Effectiveness of HIIT compared to moderate continuous training in improving vascular parameters in inactive adults
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Hernández-Quiñones, Paula Andrea
Correa Bautista, Jorge Enrique
Garcia, Ronald G.
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BioMed Central Ltd.
Background: Strong evidence shows that physical inactivity increases the risk of many adverse health conditions, including major non-communicable diseases, such as cardiovascular disease (CVD), metabolic syndrome, and breast and colon cancers, and shortens life expectancy. We aimed to determine the effects of moderate (MCT)- versus high-intensity interval training (HIT) on vascular function parameters in physically inactive adults. We hypothesized that individualized HIT prescription would improve the vascular function parameters more than the MCT in a greater proportion of individuals. Methods: Twenty-one inactive adults were randomly allocated to receive either MCT group (60-75% of their heart rate reserve, [HRR] or HIT group (4 min at 85-95% of peak HRR), 3 days a week for 12 weeks. Vascular function (brachial artery flow-mediated dilation, FMD [%], normalized brachial artery flow-mediated dilation, FMDn [%], aortic pulse wave velocity, PWV [m·s - 1 ], AIx, augmentation index: aortic and brachial [%]), were measured at baseline and over 12 weeks of training. In order for a participant to be considered a responder to improvements in vascular function parameters (FMDn and PWV), the typical error was calculated in a favorable direction. Results: FMD changed by - 1.0% (SE 2.1, d = 0.388) in the MCT group, and + 1.8% (SE 1.8, d = 0.699) in the HIT group (no significant difference between groups: 2.9% [95% CI, - 3.0 to 8.8]. PWV changed by + 0.1 m·s - 1 (SE 0.2, d = 0.087) in the MCT group but decreased by - 0.4 m·s - 1 in the HIT group (SE 0.2, d = 0.497), with significant difference between groups: - 0.4 [95% CI, - 0.2 to - 0.7]. There was not a significant difference in the prevalence of no-responder for FMD (%) between the MCT and HIT groups (66% versus 36%, P = 0.157). Regarding PWV (m·s - 1 ), an analysis showed that the prevalence of no-responder was 77% (7 cases) in the MCT group and 45% (5 cases) in the HIT group (P = 0.114). Conclusions: Under the conditions of the present study, both groups experienced changed in vascular function parameters. Compared to MCT group, HIT is more efficacious for improving FMD and decreasing PWV, in physically inactive adults. Trial registration: ClinicalTrials.gov NCT02738385 registered on 23 March 2016. © 2019 The Author(s).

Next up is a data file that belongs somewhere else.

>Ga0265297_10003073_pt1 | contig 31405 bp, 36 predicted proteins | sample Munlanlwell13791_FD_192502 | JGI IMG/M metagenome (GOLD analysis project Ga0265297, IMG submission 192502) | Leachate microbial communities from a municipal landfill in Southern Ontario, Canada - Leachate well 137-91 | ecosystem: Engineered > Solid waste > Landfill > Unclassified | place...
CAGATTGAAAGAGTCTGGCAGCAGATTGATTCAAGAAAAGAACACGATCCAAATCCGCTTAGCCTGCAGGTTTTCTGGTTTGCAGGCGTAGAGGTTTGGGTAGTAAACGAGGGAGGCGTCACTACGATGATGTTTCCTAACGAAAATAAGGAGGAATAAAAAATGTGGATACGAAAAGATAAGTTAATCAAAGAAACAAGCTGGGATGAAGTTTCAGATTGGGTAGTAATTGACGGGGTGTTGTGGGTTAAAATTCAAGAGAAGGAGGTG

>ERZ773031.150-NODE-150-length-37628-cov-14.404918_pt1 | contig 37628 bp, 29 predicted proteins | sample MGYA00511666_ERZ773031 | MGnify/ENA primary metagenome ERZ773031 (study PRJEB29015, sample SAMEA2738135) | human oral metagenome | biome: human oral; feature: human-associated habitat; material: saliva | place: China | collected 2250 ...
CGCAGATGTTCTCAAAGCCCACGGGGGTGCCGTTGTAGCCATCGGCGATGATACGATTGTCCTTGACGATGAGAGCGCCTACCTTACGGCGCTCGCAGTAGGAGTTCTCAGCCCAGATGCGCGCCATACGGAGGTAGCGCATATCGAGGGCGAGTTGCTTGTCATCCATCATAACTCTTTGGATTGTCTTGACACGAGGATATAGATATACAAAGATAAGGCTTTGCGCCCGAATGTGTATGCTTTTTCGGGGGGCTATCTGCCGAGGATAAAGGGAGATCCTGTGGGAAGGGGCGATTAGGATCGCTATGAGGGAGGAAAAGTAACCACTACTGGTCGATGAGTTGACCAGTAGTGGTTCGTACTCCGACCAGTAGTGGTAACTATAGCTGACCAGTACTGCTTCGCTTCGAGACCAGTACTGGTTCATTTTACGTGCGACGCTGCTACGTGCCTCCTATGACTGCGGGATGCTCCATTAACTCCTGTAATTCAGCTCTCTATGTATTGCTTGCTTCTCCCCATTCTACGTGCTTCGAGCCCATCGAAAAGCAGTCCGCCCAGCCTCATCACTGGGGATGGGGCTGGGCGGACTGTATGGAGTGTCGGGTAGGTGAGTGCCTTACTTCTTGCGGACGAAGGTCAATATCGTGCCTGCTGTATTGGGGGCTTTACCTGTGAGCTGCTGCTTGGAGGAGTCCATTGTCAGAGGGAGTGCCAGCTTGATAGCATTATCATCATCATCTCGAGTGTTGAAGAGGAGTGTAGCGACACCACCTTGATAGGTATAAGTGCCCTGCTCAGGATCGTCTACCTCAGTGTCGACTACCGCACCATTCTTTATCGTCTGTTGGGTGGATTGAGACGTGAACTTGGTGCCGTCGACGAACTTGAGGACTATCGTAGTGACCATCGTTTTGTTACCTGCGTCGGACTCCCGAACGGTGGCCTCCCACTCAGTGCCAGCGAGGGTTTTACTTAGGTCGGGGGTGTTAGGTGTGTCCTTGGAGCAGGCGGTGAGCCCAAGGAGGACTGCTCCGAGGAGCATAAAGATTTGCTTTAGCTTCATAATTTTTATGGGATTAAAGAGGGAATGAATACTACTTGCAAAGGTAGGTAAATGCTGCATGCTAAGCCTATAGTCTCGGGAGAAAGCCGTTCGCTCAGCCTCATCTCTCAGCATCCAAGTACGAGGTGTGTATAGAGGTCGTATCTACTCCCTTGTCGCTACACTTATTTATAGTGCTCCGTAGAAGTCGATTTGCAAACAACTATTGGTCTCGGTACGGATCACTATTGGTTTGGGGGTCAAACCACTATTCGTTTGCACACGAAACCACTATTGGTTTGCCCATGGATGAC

Adult , vascular , Aerobic exercise , Analytical error , Arterial stiffness , Artery blood flow , Article , Augmentation index , Blood vessel function , Brachial artery , Cardiovascular disease , Cardiovascular parameters , Clinical effectiveness , Controlled study , Endothelial dysfunction , Exercise intensity , Heart rate , High intensity interval training , Human , Moderate continuous training , Personalized medicine , Physical inactivity , Prescription , Prevalence , Pulse wave , Randomized controlled trial , Sedentary lifestyle , Therapy effect , Vascular endothelium , Vasodilatation , Adolescent , Blood vessel , Cardiovascular disease , Exercise , Exercise test , Female , Male , Middle aged , Physiology , Young adult , Adolescent , Adult , Blood vessels , Cardiovascular diseases , Endothelium , Exercise , Exercise test , Female , Heart rate , High-intensity interval training , Humans , Male , Middle aged , Sedentary behavior , Young adult , Aerobic exercise , Arterial stiffness , Cardiovascular disease prevention , Endothelial dysfunction , Sedentarism